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DNA damage response at telomeres contributes to lung aging and chronic obstructive pulmonary disease.

Authors: Jodie J. Birch, Rhys K RK. Anderson, Clara C. Correia-Melo, Diana D. Jurk, Graeme G. Hewitt, Francisco Madeira FM. Marques, Nicola J NJ. Green, Elizabeth E. Moisey, Mark A MA. Birrell, Maria G MG. Belvisi, Fiona F. Black, John J JJ. Taylor, Andrew J AJ. Fisher, Anthony A. De Soyza, João F JF. Passos
Published: 09/18/2015, American journal of physiology. Lung cellular and molecular physiology


Cellular senescence has been associated with the structural and functional decline observed during physiological lung aging and in chronic obstructive pulmonary disease (COPD). Airway epithelial cells are the first line of defense in the lungs and are important to COPD pathogenesis. However, the mechanisms underlying airway epithelial cell senescence, and particularly the role of telomere dysfunction in this process, are poorly understood. We aimed to investigate telomere dysfunction in airway epithelial cells from patients with COPD, in the aging murine lung and following cigarette smoke exposure. We evaluated colocalization of γ-histone protein 2A.X and telomeres and telomere length in small airway epithelial cells from patients with COPD, during murine lung aging, and following cigarette smoke exposure in vivo and in vitro. We found that telomere-associated DNA damage foci increase in small airway epithelial cells from patients with COPD, without significant telomere shortening detected. With age, telomere-associated foci increase in small airway epithelial cells of the murine lung, which is accelerated by cigarette smoke exposure. Moreover, telomere-associated foci predict age-dependent emphysema, and late-generation Terc null mice, which harbor dysfunctional telomeres, show early-onset emphysema. We found that cigarette smoke accelerates telomere dysfunction via reactive oxygen species in vitro and may be associated with ataxia telangiectasia mutated-dependent secretion of inflammatory cytokines interleukin-6 and -8. We propose that telomeres are highly sensitive to cigarette smoke-induced damage, and telomere dysfunction may underlie decline of lung function observed during aging and in COPD.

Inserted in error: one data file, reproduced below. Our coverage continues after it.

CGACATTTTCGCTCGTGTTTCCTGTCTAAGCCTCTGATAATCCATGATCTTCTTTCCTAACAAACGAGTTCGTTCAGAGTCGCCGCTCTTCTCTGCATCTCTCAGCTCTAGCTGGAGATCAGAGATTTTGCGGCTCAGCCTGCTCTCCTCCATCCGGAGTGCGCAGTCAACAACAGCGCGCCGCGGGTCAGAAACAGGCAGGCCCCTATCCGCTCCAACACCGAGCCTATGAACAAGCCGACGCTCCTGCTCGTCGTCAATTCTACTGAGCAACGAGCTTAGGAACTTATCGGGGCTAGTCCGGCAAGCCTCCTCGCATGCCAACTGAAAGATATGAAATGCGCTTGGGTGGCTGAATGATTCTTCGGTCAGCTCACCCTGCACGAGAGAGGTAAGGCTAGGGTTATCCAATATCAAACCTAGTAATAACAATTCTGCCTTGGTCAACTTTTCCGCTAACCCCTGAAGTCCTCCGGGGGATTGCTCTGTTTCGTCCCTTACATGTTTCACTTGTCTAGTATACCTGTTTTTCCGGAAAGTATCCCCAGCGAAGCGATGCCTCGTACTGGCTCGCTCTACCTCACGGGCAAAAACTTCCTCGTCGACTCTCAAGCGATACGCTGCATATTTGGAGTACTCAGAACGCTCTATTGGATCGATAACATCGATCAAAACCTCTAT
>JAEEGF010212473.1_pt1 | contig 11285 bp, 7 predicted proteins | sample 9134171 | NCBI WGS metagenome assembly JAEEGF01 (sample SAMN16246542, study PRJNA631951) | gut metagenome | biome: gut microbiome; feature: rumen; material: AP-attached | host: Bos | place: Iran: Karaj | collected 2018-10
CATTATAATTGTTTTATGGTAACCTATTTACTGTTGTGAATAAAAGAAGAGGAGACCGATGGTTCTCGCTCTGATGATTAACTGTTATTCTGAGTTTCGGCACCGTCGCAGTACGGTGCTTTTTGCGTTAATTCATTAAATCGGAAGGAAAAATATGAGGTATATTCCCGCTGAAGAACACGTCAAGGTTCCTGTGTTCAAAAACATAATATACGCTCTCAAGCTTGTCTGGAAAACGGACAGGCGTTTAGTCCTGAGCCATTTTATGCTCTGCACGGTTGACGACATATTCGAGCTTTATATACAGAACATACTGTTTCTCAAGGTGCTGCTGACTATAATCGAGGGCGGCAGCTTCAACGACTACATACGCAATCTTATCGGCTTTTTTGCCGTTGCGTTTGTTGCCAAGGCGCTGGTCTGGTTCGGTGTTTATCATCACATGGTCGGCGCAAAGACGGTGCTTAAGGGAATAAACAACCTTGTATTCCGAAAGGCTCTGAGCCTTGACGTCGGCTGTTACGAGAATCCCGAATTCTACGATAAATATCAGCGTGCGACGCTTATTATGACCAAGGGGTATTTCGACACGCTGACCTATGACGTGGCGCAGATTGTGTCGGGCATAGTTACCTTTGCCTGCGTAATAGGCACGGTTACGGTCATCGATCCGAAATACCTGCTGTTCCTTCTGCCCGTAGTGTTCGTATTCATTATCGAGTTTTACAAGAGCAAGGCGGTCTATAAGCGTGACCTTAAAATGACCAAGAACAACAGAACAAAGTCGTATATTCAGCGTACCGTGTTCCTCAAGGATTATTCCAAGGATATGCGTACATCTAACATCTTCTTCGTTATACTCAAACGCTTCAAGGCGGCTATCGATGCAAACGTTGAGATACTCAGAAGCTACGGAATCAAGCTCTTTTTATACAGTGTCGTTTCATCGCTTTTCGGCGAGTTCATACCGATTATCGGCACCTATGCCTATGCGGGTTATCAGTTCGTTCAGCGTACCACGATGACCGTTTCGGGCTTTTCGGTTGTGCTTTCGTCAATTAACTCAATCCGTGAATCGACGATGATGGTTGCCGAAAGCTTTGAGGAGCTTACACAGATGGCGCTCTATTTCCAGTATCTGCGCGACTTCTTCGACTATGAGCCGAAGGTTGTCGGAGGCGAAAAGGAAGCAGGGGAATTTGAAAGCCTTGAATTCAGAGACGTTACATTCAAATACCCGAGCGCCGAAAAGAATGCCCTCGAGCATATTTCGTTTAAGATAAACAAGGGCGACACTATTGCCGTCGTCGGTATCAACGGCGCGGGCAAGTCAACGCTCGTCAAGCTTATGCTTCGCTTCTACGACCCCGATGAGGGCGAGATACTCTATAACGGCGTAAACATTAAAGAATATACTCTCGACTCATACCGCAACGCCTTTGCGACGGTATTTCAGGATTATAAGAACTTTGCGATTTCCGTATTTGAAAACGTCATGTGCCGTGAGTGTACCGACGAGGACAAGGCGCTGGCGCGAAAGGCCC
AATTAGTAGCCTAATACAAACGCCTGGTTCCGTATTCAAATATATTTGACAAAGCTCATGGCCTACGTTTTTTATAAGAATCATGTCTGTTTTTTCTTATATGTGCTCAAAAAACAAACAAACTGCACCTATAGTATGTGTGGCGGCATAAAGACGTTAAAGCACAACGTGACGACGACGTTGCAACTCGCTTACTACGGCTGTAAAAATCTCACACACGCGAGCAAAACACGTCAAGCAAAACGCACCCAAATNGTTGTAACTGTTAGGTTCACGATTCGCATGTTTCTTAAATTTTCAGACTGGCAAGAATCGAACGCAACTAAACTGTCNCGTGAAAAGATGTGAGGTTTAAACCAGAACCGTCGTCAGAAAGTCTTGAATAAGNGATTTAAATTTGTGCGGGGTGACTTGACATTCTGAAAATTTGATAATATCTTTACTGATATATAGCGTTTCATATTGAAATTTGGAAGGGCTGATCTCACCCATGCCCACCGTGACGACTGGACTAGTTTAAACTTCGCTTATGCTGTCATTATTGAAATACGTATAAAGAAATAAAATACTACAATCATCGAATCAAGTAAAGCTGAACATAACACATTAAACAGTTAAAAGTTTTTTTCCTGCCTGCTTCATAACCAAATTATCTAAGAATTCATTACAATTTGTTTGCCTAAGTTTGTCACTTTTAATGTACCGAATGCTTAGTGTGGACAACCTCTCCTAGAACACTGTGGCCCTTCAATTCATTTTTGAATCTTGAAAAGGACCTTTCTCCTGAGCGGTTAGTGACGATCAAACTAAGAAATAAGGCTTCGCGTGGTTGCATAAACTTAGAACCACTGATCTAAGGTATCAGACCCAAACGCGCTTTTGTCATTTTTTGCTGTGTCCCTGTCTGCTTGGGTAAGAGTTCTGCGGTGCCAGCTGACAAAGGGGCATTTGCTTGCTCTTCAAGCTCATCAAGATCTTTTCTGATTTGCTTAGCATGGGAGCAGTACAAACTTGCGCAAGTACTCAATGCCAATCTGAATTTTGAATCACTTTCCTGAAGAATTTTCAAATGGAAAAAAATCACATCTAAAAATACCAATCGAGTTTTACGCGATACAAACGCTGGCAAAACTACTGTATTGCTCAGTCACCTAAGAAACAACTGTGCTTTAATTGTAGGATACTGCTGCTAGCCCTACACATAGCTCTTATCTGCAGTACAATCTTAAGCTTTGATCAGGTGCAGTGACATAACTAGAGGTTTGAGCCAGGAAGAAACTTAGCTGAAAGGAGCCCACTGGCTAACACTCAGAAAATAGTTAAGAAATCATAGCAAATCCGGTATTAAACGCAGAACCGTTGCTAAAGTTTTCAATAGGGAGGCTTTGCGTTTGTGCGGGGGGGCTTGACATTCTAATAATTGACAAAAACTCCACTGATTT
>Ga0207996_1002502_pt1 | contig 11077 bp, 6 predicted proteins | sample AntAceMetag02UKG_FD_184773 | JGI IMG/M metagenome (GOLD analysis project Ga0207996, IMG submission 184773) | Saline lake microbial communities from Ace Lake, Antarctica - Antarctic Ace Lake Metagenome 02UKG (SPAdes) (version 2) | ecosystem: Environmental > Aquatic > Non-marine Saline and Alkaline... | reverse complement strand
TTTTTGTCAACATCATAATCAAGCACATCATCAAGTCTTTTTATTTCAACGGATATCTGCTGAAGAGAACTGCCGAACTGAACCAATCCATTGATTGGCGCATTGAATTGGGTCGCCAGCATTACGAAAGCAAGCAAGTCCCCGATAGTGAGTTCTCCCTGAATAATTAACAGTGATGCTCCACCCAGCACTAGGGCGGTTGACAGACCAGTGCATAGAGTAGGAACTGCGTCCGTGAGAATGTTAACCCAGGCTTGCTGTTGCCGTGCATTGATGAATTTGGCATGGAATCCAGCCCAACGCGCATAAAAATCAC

Copyright © 2015 the American Physiological Society.
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